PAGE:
“On her way up, she paused several times to look back: below her she saw the towers and bridges, the saints were shaking their fists and lifting their stone eyes to the clouds. It was the most beautiful city in the world.” – Milan Kundera, The Unbearable Lightness of Being.
Morning in Prague offers a rare moment of serenity on a summer day. There are precious few hours between a night of vices and a morning of teeming tourism. Keen to avoid crowds, I scurried across the wide cobbled avenues and twisting lanes, making my way towards the Old Town along the Vltava River (or, as it is known in German-speaking countries, the Moldau). It is a cloudy August morning, and my first in Prague.
People visit Prague for all reasons. The city remains a crucible of centuries of history, an amalgam of medieval times, the Luxembourg and Habsburg reigns, the tumultuous Second World War, and the Iron Curtain era. Prague’s history is inescapable; the castle literally looms over the Vltava and the city, a watchful eye reminding the citizens of the authority du siècle.
Then there are the nihilistic, attracted by the vices of Prague. Prague has long been a choice destination for partygoers from abroad, attracted to the city by the cheap alcohol and buzzing nightlife. As I wandered the city on this overcast Saturday morning, it did not escape my notice that the Old Town was dotted with drunkards collapsed on patches of grass, cans of stale beer acting as the sole reminder of the prior night.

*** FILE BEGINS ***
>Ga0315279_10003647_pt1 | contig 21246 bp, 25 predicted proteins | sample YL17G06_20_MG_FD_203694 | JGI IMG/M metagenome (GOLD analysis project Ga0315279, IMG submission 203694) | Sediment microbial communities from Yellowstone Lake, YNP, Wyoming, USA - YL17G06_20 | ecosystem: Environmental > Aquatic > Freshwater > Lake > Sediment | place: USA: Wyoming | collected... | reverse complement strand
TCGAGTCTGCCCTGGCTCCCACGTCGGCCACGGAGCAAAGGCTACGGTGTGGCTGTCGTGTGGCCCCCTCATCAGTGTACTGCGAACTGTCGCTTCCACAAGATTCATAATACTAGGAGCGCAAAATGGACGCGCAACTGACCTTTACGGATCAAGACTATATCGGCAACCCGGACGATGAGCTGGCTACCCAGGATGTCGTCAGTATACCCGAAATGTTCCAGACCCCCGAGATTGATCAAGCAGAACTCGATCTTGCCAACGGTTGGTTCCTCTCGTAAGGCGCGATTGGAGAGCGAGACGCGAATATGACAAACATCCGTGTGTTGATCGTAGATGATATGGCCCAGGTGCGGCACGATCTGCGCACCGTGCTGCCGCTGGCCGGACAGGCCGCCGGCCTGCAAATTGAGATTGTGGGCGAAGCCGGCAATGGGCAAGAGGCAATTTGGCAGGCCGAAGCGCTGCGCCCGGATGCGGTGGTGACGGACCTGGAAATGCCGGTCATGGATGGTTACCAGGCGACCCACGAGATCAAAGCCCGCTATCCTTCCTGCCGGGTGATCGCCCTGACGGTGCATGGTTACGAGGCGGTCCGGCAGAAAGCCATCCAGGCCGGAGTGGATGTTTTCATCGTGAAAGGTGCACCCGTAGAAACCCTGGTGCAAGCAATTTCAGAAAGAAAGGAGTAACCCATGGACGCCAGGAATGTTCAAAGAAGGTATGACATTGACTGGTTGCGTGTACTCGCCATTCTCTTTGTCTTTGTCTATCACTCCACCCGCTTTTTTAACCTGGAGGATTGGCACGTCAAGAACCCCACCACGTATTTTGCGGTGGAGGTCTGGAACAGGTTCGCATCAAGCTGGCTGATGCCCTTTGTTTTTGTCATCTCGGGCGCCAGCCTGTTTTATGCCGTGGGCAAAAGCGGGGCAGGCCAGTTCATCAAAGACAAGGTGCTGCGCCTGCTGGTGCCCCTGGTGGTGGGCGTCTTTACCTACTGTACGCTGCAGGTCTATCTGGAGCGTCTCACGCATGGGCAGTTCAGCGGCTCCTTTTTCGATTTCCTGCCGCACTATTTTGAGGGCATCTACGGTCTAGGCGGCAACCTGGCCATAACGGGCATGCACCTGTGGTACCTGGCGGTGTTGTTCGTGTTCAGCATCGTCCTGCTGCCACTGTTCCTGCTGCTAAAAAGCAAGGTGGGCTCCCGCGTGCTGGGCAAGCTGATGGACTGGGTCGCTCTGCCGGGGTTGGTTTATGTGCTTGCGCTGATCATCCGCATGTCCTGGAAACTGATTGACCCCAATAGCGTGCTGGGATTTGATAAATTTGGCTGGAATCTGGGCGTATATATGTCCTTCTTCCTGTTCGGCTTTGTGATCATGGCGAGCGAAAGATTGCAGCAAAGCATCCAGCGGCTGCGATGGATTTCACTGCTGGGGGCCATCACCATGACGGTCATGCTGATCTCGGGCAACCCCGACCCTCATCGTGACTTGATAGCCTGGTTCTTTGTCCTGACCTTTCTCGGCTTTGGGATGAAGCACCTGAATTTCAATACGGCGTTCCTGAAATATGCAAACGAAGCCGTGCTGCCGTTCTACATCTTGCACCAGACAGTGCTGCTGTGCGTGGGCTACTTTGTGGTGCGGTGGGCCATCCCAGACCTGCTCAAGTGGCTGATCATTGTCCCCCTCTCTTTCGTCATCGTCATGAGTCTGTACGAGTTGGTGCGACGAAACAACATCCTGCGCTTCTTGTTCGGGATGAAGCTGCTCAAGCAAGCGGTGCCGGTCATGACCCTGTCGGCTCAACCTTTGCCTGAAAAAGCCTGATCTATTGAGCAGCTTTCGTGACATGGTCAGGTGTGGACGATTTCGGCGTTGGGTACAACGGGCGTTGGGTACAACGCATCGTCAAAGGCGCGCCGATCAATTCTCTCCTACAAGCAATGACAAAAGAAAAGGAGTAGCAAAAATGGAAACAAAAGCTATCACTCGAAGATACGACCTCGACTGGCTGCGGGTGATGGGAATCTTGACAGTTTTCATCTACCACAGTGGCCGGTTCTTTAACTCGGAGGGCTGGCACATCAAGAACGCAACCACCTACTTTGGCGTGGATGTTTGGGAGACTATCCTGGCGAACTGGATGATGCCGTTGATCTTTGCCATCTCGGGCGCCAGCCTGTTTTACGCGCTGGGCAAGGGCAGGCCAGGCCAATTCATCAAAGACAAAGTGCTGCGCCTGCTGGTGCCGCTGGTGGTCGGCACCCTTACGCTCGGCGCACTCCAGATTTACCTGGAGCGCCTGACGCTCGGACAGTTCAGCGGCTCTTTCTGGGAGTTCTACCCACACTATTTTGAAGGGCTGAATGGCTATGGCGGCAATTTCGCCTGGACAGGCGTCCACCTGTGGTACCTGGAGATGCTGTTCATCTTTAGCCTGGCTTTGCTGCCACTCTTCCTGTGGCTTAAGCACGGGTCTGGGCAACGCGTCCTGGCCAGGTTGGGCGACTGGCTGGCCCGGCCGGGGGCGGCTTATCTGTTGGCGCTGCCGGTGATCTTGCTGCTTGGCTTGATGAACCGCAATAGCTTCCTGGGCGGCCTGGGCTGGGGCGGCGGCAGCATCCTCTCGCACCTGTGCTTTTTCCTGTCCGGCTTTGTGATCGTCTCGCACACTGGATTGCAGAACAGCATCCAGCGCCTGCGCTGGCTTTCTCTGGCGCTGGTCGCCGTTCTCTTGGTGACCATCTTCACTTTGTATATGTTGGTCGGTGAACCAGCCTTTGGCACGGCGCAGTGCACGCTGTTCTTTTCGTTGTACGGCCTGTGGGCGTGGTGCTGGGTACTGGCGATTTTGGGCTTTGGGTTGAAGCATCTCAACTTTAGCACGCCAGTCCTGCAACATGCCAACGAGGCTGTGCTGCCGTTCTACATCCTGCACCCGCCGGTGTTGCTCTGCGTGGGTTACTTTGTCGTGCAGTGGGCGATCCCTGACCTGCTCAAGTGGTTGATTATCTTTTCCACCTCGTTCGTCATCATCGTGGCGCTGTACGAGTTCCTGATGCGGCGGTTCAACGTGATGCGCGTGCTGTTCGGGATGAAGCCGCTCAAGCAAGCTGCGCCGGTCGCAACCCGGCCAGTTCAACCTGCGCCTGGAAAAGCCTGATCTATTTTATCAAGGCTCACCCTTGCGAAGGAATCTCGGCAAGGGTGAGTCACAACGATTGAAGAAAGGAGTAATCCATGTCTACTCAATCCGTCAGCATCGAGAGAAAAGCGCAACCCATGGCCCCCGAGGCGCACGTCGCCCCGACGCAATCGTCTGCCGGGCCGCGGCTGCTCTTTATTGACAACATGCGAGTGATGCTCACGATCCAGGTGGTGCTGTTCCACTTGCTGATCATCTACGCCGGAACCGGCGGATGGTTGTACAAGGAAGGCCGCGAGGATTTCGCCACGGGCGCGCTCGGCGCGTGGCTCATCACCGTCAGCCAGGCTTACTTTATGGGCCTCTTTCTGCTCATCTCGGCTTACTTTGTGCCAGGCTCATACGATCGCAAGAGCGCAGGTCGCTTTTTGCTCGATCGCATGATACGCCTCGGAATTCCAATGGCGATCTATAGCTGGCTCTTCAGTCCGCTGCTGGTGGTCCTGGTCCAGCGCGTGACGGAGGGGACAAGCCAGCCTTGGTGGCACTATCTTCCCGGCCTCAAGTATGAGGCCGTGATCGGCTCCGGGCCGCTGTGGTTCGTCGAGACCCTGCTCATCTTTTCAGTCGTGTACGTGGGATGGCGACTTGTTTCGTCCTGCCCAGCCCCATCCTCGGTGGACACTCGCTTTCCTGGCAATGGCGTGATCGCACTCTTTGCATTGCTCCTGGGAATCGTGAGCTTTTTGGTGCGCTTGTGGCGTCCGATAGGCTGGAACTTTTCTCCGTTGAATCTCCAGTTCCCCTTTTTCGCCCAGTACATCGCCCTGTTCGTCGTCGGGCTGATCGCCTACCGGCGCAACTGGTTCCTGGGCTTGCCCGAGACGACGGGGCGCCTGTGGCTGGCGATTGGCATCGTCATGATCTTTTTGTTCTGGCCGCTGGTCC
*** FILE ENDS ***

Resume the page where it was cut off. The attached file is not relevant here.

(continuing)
Another vice, without a doubt, is the famous trdelník, or “chimney cake”. Trdelníks are fashioned from rolled dough (sometimes caked with cinnamon powder) which is then wrapped around a spit and baked. Its origins are disputed – various towns and cities joust for the claim of the originating place of the wildly popular pastry. While the most authentic way of enjoying a trdelník is on its own, it is today frequently stuffed with ice cream and whipped cream. This has made it a particular delicacy for wasps, which swarm bins and cake stands for their sugary delights.
And oh, the beer. The world-famous Pilsner was first brewed in Plzeň, just 90 km from Prague. Of course, the Czech Republic consumes the most beer per capita – and little wonder, as a pint costs just ₤1.50/€1.80, even in the city centre. Beer has been made in modern day Czech Republic since pre-medieval times, aided by the favourable agricultural conditions for hops cultivation. Today, various microbreweries and pubs serving craft beers dot Prague, and beer festivals permeate the calendar year.
Then there is also the budding café and modern art scene. Districts away from the traditional city centre are increasingly gentrified, leading to sprouting galleries and cafes. The DOX Centre of Contemporary Art in Holesovice was a much-welcomed breath of fresh artistic air to this historical city, and we found the Vršovice region near Prague 10 to be particularly rich in independent coffee shops. It was in EMA where I first tasted Buchty (a sweet roll often filled with plum jam, poppy seeds, or cream – a staple dessert in Bohemain cuisine), and of course, a much-needed morning coffee.